catapult magazine

catapult magazine

Vol 2, Num 13 :: 2003.06.20 — 2003.07.03


Nearly forgotten ways of healing

Technology is a generous benefactor. To those who have wisely used his gifts he has bestowed freedom from drudgery; freedom to travel; freedom from the discomforts of cold, heat and dirt; and freedom from ignorance, boredom and oppression. But father technology has not brought us freedom from disease. Chronic illness in industrialized nations has reached epic proportions because we have been dazzled by his stepchildren?fast foods, fractionated foods, convenience foods, pachaged foods, fake foods, embalmed foods, ersatz foods?all the bright baubles that fill up the shelves at our grocery stores, convenience markets, vending machines and even health food stores.

Sally Fallon

The greatest contribution of ethno-medicine is reality. No denial of death whitewashes real medicine. The human experience is greater when its full fragile, brutal, and beautiful nature are known and acknowledged.

Healing is not the same as curing, and things are not always what they appear. Patients visit clinics for treatment of some set of symptoms, but there are times when the true diagnosis could just as well be loneliness. They want to be touched, connected to something larger. The complaint may be joint pain, but the need is, for some of these patients, spiritual.

It has been noted by many that the real disease suffered by those of us living in this age, in this place, is separation. We are separated from each other, fenced away from our neighbors to enjoy the American Dream of our own private empire in the suburbs. Prosperity promises comfort and security, but may bring instead a separation from the earth, our nourishment, with rubber tires and gas heat, glass and chrome and shopping malls. People are more likely to learn how to operate a microwave than how to harden off spring plants. Community coalitions who have established inner-city gardens know the power of connection to renew the soul. The healer provides a moment of connection to a thirsty soul which founders.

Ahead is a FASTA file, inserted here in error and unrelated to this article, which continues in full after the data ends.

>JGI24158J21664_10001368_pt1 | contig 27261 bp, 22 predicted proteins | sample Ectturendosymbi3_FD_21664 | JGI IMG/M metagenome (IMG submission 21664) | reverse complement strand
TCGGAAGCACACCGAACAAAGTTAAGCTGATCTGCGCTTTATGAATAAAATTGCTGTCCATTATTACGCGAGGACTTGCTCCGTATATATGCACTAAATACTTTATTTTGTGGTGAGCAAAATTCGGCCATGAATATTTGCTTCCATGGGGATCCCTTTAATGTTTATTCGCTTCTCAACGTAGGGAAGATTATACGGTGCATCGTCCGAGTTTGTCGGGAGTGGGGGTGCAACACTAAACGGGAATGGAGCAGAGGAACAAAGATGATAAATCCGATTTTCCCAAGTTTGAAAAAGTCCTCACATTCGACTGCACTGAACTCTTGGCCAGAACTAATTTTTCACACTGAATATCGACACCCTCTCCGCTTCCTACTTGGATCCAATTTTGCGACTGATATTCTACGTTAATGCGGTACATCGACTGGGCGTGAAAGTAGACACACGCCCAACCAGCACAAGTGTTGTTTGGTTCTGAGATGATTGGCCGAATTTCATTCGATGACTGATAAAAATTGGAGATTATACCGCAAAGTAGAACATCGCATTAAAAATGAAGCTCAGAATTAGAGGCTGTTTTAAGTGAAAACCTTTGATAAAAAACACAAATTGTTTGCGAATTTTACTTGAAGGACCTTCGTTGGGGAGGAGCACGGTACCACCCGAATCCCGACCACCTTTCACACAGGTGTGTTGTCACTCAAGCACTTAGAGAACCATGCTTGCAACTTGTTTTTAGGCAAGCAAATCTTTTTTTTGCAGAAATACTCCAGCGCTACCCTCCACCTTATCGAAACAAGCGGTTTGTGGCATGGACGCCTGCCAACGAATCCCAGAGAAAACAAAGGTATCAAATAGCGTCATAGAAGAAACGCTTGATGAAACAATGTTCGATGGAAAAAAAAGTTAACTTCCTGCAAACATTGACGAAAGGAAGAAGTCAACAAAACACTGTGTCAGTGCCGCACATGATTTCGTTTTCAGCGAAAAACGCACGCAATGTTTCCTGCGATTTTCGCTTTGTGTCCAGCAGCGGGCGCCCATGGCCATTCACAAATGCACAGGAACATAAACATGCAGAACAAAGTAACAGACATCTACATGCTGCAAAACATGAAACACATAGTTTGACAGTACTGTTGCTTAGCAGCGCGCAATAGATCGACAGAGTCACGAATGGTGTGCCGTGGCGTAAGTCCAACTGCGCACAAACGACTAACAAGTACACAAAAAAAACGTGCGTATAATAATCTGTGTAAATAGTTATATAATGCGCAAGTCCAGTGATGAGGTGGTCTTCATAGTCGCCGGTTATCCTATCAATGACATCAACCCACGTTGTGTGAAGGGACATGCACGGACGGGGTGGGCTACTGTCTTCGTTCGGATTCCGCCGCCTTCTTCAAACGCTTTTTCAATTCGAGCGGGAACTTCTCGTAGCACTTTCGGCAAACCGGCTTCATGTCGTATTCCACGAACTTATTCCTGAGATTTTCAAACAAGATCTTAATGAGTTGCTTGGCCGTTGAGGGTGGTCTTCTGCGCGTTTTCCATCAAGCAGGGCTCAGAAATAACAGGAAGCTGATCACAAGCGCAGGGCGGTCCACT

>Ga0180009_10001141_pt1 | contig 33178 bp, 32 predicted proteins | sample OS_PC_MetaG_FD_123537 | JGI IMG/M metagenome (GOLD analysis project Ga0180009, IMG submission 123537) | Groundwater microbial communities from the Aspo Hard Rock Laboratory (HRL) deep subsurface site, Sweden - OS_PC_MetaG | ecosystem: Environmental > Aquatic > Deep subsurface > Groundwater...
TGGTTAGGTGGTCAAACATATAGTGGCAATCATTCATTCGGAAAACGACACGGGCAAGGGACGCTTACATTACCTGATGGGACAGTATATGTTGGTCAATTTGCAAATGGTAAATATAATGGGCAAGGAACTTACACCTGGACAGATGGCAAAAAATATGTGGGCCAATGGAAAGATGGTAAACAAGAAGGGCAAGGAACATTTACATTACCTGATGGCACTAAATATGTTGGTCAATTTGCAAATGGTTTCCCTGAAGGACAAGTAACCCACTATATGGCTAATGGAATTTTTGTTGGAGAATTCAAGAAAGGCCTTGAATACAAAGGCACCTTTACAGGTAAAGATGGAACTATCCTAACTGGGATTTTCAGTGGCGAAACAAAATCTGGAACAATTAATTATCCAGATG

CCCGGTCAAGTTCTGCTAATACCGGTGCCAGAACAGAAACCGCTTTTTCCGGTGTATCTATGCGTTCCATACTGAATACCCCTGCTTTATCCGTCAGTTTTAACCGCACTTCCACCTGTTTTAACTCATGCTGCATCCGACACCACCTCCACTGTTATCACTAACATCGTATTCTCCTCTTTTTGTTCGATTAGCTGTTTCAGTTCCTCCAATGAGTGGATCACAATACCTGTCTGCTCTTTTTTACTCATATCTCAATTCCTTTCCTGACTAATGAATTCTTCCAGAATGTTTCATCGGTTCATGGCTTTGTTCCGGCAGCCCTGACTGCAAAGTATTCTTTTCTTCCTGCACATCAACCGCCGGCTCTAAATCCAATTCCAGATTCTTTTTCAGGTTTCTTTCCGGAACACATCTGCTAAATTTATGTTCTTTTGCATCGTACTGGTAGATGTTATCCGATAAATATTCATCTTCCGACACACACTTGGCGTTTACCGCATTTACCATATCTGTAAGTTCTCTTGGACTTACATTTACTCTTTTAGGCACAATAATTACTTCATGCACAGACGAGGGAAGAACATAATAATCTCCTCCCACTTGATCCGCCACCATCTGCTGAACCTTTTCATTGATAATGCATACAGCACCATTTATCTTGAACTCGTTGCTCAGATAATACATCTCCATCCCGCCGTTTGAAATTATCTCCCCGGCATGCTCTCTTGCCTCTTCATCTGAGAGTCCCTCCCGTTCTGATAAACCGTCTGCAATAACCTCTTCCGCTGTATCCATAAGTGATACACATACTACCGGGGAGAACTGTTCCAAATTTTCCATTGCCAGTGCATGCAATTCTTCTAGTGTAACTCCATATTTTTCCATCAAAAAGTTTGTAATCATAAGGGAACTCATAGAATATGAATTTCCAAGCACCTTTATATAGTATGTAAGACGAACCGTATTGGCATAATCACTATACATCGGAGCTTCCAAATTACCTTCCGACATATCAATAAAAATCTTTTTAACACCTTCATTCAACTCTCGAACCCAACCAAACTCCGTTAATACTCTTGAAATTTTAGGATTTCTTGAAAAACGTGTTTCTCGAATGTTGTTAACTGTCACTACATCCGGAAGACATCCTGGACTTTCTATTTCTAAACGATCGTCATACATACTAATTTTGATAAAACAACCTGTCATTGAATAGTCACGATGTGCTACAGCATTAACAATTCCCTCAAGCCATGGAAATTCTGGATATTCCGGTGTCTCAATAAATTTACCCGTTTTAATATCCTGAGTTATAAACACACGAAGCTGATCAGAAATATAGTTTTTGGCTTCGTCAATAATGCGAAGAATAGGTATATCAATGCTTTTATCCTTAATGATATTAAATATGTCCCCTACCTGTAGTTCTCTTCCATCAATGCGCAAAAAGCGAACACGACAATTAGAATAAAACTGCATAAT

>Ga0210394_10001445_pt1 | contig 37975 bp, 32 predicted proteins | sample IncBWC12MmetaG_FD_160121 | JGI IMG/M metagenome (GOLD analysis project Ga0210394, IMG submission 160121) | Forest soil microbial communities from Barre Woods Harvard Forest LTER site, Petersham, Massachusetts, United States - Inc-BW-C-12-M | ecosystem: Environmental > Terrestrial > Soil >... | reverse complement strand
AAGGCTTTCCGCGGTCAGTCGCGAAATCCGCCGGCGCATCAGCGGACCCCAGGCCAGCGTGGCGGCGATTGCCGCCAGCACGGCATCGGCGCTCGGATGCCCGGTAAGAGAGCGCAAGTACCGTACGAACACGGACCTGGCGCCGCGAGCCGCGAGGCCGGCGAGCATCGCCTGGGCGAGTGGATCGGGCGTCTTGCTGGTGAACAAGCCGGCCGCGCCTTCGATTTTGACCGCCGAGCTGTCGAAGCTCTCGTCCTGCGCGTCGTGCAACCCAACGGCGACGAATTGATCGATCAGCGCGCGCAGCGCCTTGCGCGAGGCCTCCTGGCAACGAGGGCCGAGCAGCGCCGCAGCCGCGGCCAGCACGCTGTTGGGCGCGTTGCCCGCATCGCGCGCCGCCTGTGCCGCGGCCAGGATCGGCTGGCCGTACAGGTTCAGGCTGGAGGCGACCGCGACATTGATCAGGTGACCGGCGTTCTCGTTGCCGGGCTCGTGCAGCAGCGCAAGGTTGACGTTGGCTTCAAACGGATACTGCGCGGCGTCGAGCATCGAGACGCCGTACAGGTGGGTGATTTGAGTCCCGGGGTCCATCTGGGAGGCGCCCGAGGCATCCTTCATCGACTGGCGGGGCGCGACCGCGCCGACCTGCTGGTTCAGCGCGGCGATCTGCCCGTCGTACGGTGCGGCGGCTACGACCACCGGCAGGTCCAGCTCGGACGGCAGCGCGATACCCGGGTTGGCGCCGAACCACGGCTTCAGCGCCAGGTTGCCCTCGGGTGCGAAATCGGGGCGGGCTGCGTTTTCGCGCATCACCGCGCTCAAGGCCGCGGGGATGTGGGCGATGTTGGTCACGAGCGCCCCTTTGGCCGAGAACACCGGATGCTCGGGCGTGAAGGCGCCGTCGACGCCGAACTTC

The spiritual tool of ethno-medicine is connection. The skills needed to wield this tool are love and compassion.

Acute observation is a hallmark of Chinese medicine. Everything is noted; complexion, posture, odor, voice, verbal and physical cues of all kinds which will paint a holographic picture of this person, this place, this time, and enable a treatment to be formulated. This picture held in the mind and intuition of the practitioner can sometimes be ephemeral.

Physicians of all kinds are sometimes called upon to rely on hunches, on their particular muse, or even, if it be known, the spiritual trace of the lineage to which they lay claim. In other words, shamanism is not dead for those healers who are willing to be led by unseen hands to treat unseen wounds.

The tools which ethno-medicine uses are the ones prescribed by tradition, and the ones that work, whatever they may be. The traditions have amalgamated and mingled. Materialistic, existential society has cast doubt on the spiritual tools of the past. In response to this, Ethno-medicine has gone underground, but remains alive and well. The human soul cries out for the medicine it needs. It is spirit medicine. It is not religion or creed. It is intangible, and all-encompassing. This medicine is dispensed in the hospitals and homes, by doctors and nurses and yoga teachers, but also shines from illiterate eyes in the shantytowns and ghettos. It may be present in the MRI studio and absent in the yoga ashram, or vice versa.

Native medicine has not disappeared. It is not unused or unneeded. It is unacknowledged. The blossoming wells of spirit, bringing connection and life to the dark places are even now being hastened and urged by the silent pangs of longing which we witness in our patients and ourselves. Our prayer: speed to the pendulum in its swing back toward middle ground.

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